Friday, October 24, 2014
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- ESF Honored for Commitment to Blood Drives
- Bioenergy Day Highlights Benefits of Heating with Wood
- SUNY Manufacturing Funding Benefits ESF Work
- Nature Photographer To Be Honored with ESF’s Annual Feinstone Award
- ‘Humanitarian Engineering’ Puts ESF Students to Work
Today Show Features ESF in the Galapagos
Graduate student discusses 10-week stay on island
Follow the Re-tortoise Pinta Blog
From the blog: "This story is many years in the making, and I (Elizabeth Hunter) am but a minor player in the saga, fresh on the scene. I am a graduate student at SUNY-ESF, and I have been given an incredible opportunity to study the reintroduction of giant tortoises to Pinta. This is thanks to generous funding from the Galapagos Conservancy, the experience and wisdom of my advisor Dr. James Gibbs, and a bit of luck on my part!"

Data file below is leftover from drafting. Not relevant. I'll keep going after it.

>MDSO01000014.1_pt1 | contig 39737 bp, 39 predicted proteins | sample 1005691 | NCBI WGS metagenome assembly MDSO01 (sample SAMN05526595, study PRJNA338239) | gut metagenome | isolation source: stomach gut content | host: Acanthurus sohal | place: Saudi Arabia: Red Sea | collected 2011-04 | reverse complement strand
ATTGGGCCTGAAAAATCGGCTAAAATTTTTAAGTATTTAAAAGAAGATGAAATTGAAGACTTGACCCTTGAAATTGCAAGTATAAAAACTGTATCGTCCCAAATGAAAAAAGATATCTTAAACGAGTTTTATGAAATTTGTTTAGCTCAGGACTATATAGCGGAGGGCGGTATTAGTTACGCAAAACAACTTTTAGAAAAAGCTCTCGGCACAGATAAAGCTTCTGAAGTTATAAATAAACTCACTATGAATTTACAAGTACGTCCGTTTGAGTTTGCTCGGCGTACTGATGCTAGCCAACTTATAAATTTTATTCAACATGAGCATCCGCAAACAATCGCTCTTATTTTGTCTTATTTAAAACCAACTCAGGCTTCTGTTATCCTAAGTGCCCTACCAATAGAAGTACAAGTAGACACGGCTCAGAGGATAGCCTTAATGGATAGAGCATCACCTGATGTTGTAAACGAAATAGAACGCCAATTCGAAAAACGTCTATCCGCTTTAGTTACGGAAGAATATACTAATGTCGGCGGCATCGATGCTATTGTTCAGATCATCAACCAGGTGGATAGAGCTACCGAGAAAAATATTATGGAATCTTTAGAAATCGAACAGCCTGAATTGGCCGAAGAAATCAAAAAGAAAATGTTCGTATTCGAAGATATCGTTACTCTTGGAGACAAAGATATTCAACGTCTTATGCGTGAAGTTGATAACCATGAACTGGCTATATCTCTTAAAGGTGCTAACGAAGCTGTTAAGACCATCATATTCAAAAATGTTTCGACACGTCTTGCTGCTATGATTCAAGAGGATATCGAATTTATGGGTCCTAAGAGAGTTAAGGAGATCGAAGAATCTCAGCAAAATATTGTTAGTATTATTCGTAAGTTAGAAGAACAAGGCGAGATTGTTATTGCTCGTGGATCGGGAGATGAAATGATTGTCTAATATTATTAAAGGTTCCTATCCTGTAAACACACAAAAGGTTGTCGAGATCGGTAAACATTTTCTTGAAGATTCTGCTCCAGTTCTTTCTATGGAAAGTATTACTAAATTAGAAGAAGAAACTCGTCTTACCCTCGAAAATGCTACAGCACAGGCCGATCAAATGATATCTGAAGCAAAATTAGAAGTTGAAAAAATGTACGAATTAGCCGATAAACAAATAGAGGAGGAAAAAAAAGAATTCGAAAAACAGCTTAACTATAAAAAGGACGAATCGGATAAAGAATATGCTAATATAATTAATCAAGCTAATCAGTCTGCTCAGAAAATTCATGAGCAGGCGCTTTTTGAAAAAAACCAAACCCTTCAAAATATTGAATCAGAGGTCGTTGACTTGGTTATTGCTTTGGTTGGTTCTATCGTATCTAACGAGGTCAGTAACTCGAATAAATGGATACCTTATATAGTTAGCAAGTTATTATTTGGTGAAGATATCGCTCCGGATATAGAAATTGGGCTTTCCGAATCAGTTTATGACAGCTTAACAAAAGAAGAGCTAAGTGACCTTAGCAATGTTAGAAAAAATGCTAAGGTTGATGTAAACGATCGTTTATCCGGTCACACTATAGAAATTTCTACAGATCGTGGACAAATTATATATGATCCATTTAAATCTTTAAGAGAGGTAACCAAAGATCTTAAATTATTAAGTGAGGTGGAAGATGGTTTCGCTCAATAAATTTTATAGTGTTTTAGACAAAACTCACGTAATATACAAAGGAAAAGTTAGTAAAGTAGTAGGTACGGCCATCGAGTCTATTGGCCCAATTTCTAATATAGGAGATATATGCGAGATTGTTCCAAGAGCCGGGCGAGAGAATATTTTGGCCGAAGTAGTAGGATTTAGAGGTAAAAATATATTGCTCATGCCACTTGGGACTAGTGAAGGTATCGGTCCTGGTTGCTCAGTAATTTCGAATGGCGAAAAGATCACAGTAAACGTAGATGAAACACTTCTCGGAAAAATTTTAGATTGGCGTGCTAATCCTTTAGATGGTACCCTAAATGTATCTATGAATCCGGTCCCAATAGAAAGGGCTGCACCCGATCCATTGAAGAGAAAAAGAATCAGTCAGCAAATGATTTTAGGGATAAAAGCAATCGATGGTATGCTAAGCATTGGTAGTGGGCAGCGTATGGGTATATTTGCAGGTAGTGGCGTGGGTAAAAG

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A SUNY-ESF graduate student was interviewed on NBC's Today Show June 2 about her role in an effort to use giant tortoises to restore the damaged ecosystem of a remote island in the Galapagos.
Elizabeth Hunter was one of the people featured in the show's coverage of the work on Pinta Island, where 39 tortoises were introduced this spring. It is the first time in nearly 40 years that tortoises have lived on the island.
Hunter and three field assistants will spend 10 weeks monitoring the behavior and movements of the tortoises. The field crew is using an array of high-tech instrumentation and some old-fashioned techniques, like sitting and watching, to determine what effect the tortoises have on Pinta Island.
Hunter is a master's student in conservation biology. She studies with Dr. James Gibbs, a conservation biologist. ESF's partners in the project are veterinarians from the University of Georgia, Zoo Atlanta and the Houston Zoo; and the Galapagos Conservancy. Funding sources include the Galapagos National Park, Panaphil Foundation, Continental Airlines, the Houston Zoo and members of the Galapagos Conservancy.Office of Communications
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